Panna

A flat white from Panna, Liverpool, in an interestingly-shaped cup and saucer.Panna, located in Liverpool’s business district, just north of the centre, is tucked away in the basement of Silkhouse Court on Tythebarn Street. In a city full of lovely, old Victorian buildings (such as the nearby old Exchange Station), this is a disappointing slice of modern, stark, concrete functionality. The setting notwithstanding, Panna’s a lovely spot and, for somewhere that’s effectively a basement and entirely below street level, it’s surprisingly bright.

Panna opened in 2013, offering baguettes and coffee. However, the offering’s steadily expanded as demand has grown. These days there’s an interesting and innovative breakfast menu (to 11.30) and an equally interesting and innovative all-day brunch/lunch menu, with all the food prepared in the small kitchen behind the counter. Sandwiches are still available, as is a range of cakes and cookies.

The coffee side of Panna has also grown, with Has Bean providing the espresso blend and, since last summer, local roasters Neighbourhood Coffee offering a selection of single-origin filters through the V60. These were introduced to give customers something different from the typical Americanos, Panna being rewarded with a slow migration to pour-over. There’s also an interesting range of alcohol-based coffees and loose-leaf tea, served in individual infusers.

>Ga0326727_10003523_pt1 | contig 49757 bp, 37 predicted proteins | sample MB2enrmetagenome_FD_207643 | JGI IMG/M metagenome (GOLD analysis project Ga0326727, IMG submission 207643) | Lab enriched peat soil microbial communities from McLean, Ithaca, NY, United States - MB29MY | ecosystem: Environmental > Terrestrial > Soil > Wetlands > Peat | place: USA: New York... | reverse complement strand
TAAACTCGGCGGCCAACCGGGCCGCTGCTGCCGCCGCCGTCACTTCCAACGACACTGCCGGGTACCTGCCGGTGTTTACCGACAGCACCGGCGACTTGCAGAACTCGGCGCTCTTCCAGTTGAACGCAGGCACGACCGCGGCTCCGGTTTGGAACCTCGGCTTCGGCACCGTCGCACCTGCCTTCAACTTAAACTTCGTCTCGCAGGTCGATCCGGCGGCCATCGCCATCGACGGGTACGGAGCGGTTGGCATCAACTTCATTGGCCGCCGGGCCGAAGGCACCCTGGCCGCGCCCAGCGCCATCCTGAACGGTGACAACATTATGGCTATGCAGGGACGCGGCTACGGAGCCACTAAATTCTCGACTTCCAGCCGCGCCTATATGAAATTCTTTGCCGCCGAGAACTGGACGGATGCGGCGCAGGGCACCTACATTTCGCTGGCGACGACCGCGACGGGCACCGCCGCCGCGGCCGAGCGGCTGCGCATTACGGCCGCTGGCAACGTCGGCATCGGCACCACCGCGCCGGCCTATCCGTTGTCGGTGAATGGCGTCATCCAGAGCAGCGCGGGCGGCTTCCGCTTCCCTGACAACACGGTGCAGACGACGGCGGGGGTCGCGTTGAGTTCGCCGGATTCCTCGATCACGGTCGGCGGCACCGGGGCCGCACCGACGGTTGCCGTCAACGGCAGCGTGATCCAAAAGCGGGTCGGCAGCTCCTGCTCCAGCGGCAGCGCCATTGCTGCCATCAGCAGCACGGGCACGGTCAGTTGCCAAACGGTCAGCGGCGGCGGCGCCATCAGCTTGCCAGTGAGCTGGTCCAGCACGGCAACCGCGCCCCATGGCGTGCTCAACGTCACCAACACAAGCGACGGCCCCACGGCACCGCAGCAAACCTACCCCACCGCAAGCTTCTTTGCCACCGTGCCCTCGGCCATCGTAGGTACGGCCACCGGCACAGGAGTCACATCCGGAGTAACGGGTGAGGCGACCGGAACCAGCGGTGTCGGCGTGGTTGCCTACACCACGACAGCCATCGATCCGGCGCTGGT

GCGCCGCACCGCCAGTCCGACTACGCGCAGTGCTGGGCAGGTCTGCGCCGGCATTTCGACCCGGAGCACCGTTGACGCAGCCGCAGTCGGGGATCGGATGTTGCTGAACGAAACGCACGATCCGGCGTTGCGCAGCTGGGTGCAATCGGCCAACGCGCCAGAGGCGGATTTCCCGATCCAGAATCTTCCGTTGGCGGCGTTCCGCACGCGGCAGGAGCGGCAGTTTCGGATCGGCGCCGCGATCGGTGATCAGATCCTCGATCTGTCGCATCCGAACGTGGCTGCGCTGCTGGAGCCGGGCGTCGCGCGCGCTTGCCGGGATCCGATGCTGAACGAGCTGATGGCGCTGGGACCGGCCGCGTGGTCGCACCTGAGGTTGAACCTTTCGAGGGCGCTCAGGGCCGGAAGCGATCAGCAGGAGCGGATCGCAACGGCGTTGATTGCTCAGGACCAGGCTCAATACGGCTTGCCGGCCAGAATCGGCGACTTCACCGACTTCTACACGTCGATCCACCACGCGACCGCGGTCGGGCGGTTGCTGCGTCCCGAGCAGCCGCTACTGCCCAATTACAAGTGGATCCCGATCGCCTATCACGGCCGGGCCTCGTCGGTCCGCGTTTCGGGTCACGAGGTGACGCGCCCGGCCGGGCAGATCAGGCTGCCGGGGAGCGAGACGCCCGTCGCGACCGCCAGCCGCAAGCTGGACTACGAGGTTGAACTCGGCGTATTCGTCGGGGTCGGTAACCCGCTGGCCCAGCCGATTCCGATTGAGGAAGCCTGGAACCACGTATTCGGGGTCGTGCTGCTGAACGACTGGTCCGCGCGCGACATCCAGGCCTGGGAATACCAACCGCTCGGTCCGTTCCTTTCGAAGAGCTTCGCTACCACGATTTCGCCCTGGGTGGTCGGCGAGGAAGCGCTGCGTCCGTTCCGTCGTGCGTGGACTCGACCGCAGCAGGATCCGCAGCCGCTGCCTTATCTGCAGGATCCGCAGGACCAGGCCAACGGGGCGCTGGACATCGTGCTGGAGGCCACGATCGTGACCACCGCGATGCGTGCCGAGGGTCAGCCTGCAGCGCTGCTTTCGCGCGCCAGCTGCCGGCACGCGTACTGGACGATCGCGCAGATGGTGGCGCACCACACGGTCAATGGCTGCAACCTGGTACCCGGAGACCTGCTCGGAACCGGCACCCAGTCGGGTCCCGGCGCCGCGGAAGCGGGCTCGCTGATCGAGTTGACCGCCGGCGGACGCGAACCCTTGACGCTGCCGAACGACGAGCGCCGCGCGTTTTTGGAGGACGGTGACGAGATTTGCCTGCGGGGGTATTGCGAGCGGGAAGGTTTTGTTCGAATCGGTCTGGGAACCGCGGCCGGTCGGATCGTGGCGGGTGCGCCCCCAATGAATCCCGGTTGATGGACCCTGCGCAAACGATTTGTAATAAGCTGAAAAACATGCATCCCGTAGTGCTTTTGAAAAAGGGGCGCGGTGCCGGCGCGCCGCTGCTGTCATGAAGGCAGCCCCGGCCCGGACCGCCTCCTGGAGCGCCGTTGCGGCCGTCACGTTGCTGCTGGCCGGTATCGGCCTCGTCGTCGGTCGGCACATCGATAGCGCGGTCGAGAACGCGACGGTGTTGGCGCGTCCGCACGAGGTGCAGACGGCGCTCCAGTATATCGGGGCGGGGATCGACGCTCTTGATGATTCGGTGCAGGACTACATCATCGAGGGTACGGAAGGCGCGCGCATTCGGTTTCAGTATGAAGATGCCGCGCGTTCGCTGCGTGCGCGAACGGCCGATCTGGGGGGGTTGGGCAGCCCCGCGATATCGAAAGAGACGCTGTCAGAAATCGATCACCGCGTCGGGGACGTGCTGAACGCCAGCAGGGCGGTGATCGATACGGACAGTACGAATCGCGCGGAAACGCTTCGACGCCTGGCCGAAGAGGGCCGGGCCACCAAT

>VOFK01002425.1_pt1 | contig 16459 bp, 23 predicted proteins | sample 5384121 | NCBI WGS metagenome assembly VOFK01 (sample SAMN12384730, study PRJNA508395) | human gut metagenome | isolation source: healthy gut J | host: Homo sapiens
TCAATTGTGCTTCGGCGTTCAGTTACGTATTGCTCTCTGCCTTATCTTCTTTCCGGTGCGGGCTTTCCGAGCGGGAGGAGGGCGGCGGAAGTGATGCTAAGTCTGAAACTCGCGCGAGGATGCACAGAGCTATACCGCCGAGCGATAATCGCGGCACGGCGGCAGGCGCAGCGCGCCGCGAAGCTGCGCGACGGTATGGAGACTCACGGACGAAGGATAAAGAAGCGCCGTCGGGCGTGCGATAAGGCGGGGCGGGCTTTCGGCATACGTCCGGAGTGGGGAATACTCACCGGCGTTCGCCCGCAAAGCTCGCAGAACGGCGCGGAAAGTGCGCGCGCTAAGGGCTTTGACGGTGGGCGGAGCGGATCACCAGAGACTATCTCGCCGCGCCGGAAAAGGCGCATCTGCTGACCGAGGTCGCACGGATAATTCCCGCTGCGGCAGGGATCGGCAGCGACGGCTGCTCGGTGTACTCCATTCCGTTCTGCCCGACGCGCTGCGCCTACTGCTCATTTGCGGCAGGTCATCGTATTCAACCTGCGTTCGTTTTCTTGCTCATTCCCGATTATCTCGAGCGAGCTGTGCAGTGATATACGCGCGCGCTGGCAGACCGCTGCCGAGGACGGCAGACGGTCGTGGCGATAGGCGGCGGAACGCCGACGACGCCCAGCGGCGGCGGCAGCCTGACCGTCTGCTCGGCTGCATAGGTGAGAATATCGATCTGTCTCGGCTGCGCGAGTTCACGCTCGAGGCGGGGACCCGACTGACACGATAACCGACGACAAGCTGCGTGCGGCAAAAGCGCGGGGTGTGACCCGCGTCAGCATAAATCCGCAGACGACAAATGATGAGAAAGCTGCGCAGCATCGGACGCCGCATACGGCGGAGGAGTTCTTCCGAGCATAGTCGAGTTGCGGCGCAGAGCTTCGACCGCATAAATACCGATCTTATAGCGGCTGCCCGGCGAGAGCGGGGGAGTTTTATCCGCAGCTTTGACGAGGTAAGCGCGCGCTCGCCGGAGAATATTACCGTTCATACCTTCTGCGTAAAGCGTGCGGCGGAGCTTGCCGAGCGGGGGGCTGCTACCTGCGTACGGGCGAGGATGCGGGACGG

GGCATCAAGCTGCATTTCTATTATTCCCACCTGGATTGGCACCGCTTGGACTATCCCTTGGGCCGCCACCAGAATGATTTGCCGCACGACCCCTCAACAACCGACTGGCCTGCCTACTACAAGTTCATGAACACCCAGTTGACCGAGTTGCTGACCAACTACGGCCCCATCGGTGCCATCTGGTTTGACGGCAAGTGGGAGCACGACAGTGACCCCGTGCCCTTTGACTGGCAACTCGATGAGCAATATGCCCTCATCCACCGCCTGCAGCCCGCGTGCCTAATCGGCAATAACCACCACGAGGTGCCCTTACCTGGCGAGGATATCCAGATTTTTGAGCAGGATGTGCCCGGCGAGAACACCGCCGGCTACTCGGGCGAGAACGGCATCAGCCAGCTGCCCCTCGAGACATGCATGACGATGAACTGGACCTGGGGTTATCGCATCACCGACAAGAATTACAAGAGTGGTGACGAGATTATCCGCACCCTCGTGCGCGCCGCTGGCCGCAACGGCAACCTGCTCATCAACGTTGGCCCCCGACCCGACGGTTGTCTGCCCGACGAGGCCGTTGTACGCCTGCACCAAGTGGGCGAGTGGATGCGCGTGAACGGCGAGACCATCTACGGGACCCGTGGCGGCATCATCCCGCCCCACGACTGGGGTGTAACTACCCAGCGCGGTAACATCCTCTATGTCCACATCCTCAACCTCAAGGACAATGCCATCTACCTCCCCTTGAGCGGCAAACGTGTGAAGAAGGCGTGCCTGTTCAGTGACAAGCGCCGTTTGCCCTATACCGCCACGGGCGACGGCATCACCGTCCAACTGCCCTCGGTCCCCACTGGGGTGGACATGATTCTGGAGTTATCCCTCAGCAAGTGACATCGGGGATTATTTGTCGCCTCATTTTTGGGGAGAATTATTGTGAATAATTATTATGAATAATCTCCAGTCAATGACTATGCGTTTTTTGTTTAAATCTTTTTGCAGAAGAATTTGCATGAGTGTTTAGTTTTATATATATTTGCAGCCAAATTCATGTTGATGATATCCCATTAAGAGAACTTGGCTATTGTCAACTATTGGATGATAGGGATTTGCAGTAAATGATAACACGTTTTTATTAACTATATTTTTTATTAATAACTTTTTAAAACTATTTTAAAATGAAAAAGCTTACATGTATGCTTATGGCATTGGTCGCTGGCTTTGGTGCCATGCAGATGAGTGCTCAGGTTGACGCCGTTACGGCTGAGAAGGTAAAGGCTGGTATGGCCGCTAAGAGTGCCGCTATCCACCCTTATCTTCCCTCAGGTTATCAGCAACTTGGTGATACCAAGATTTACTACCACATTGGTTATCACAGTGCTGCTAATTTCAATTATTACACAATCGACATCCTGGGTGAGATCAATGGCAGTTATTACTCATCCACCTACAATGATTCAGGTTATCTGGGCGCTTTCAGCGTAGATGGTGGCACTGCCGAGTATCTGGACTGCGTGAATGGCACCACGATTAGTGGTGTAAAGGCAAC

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Hatch Coffee

The word "Hatch", written in cursive script in white on black, over the word "COFFEE", separated by a horiztonal white line.Hatch Coffee is the latest addition to Newcastle Upon Tyne’s steadily-growing speciality coffee scene and had been open all of ten days when I visited one sunny Monday afternoon. Situated in an old hut which used to belong to the car park attendant at the top of Ellison Place (the car park’s still going strong, but is now pay-and-display, so the attendant and accompanying hut are surplus to requirements).

Give its size, Hatch’s set-up is truly impressive. With less space than you’ll find behind the typical coffee-shop counter, the owner and head (sole for now) barista, Mark, has installed a fully-functioning speciality coffee shop. The espresso’s from local roasters, Colour Coffee, plus decaf from Bath’s Round Hill Roastery on a second grinder. There’s tea from Canton Tea Co, hot chocolate from Kokoa Collection and a range of soft drinks, plus locally-baked cakes and other goodies. All that’s missing is pour-over!

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Five Points Coffee Roasters, Division

Five Points prepares two Chemex at a time rather than using a bulk-brewer. The coffee is either served immediately or kept warm in flasks.I had two full days in Portland on last year’s coast-to-coast trip; naturally, I spent them visiting coffee shops. The first was Five Points Coffee Roasters on Division Street, in suburban eastern Portland. It was a pleasant stroll from my motel, down leafy, residential streets, so I headed over for breakfast.

First, let’s clear up the issue around the name. Five Points started off life as Coffee Division six years ago, when it was acquired by the current owner, Chris. Initially Coffee Division used Stumptown, but four years ago, Chris started roasting on nearby Powell and 21st, using the name Five Points Coffee Roasters. By the time I arrived almost exactly a year ago, Five Points was in the middle of moving to have both coffee shop and roaster under the single brand